16 Dec 2022

Archives NZ breach allows access to sensitive health information

5:34 pm on 16 December 2022
Archives New Zealand, Archives building, 10 Mulgrave Street, Wellington

Archives NZ will eventually be the repository for Royal Commission survivor records. Photo: Wikimedia Commons / Nick-D / Creative Commons Attribution-Share Alike 3.0 Unported

A privacy breach by Archives NZ has let people see records containing abuse survivors' sensitive health information.

The breach was discovered months ago but officials kept it from the public.

An internal report released under the OIA to RNZ revealed: "On 19 September 2022, Archives New Zealand discovered that Royal Commission records were marked as open access on Collections Search, when they should have been marked as restricted.

"Two members of the public accessed files containing sensitive health information which could cause harm to individuals named in those files."

It does not say how many individuals or what happened to the information.

Archives later said it was "records related to the Royal Commission Inquiry" that were wrongly marked.

The Royal Commission has been hearing survivors' accounts of abuse in state and faith-based institutions.

Archives will eventually be the repository for the survivor records but only when the abuse inquiry has been completed.

The internal report dated November 17 from Archives deputy chief executive Hoani Lambert said.

"This issue resulted from a data input error. Archives New Zealand took immediate action to rectify the privacy breach and determined it was an isolated incident.

"In consultation with Te Whatu Ora [Health NZ, the controlling office of the records], a public notification of the privacy breach is planned for early December".

When RNZ asked for more details, the Department of Internal Affairs, which oversees Archives, said it had been developing a plan to notify the public by early this month but had now shifted that to mid-January.

This was "on the advice this timing would minimise potential further negative impacts to survivors", it said.

"Our priority is the people who may be impacted through this breach, advice is that a mid-January notification will allow the right supports for people to be in place."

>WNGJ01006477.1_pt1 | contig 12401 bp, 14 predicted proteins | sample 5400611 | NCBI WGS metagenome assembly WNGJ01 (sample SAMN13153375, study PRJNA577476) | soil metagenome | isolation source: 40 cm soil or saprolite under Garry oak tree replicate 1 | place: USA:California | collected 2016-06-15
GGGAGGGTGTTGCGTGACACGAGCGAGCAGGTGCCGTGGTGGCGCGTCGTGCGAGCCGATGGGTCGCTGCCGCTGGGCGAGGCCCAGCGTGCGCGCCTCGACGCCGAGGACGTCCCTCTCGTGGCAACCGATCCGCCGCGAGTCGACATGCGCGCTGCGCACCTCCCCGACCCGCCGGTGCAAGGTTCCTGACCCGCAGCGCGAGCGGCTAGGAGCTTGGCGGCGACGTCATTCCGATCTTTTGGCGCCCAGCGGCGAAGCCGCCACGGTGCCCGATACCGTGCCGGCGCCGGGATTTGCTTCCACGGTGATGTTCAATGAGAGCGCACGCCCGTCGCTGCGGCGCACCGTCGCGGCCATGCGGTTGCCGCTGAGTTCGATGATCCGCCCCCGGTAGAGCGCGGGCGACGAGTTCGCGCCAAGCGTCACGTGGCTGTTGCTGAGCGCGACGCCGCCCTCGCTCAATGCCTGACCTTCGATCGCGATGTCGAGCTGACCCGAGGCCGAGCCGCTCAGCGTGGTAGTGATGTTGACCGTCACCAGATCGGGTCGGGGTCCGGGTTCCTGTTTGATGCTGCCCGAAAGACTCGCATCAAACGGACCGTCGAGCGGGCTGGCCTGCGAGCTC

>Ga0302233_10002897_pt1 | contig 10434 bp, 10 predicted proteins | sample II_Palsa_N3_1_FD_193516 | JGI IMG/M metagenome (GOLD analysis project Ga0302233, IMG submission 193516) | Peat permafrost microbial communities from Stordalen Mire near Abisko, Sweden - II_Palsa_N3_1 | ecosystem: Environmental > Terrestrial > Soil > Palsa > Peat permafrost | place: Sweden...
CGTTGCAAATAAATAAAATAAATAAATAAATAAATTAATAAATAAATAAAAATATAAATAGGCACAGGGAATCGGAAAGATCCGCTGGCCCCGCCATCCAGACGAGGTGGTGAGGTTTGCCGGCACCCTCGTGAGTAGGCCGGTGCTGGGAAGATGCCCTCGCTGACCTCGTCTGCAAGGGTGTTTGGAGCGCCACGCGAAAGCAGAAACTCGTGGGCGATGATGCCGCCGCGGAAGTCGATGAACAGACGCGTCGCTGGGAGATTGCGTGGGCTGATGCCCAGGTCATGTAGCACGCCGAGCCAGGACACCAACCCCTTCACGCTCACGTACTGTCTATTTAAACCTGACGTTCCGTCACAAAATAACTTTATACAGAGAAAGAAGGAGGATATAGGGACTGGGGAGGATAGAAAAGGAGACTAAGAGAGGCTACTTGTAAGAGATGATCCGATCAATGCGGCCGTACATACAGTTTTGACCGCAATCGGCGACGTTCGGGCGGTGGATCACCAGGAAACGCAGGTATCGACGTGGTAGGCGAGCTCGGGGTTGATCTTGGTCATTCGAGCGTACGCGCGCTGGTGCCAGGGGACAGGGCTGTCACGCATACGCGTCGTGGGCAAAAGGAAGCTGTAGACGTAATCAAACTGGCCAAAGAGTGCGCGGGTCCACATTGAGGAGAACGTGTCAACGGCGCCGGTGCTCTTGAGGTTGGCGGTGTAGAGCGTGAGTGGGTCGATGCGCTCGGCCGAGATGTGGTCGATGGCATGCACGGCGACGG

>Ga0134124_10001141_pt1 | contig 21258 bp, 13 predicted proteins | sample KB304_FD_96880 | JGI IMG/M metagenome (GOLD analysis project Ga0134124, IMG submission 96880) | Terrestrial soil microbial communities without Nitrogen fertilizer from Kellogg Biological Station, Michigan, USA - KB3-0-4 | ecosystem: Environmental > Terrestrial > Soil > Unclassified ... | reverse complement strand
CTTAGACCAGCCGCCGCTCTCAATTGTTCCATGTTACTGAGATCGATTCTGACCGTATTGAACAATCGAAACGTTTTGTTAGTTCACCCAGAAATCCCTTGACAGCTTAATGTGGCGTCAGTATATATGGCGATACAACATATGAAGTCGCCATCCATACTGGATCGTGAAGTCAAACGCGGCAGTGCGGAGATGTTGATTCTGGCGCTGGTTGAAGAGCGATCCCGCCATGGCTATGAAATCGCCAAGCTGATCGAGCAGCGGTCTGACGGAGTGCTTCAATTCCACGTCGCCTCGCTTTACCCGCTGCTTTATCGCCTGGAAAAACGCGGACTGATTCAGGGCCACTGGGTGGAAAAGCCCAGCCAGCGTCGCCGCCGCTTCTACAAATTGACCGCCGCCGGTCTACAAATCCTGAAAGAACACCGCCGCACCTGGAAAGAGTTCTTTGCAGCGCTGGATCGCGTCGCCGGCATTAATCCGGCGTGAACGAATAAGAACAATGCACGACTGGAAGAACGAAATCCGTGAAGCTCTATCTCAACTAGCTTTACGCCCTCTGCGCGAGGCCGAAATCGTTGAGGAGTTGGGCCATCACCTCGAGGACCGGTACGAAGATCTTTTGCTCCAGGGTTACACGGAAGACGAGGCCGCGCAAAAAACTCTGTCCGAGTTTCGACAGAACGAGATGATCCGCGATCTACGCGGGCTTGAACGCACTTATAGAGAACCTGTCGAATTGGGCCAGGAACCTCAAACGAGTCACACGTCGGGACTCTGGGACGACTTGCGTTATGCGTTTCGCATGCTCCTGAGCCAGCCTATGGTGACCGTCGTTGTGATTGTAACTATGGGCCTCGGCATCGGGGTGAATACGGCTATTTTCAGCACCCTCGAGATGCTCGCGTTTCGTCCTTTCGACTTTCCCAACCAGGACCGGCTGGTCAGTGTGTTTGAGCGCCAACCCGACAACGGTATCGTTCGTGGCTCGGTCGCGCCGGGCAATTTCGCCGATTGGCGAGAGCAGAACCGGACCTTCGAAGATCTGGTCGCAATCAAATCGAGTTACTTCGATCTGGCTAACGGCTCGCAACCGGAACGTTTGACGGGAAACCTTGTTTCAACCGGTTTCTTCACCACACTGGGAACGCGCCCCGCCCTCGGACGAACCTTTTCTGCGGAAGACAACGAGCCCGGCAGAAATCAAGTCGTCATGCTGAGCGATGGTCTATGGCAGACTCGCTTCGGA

Te Whatu Ora said it was aware of digitised historical health records held by Archives being "inadvertently made publicly accessible".

"Three sets of health records from the 1952-73 time period relating to one mental health facility in Canterbury were viewed by two people, one of whom alerted Archives NZ to the issue," it said.

"As some of those affected by this incident are current or former tangata whaiora, we are appealing for the media's ongoing understanding and support in reporting sensitively on this topic."

It said it was working with Archives to prepare a public notification addressing those people who may have been impacted.

Internal Affairs Minister Jan Tinetti said Archives had been keeping her informed. It had the mid-January plan in place "based on the needs of survivors", and she added this was an operational matter.

Separate breach alerts shut down system

The abuse survivor breach is in addition to further revelations about the extent and nature of other, separate Archives shutdowns and potential privacy breaches caused by its new technology malfunctioning:

  • three breach alerts triggering shutdowns for several days each since February - only in one case was the reason made public
  • at least 8900 files mistakenly made public from February to September when they should have been restricted - "mostly political papers and slides".
  • the new $4m search system shut down for 700 hours - equal to 29 days - since February.
  • the system's Swedish supplier Axiell knew about the system's syncing error "but did not advise Archives."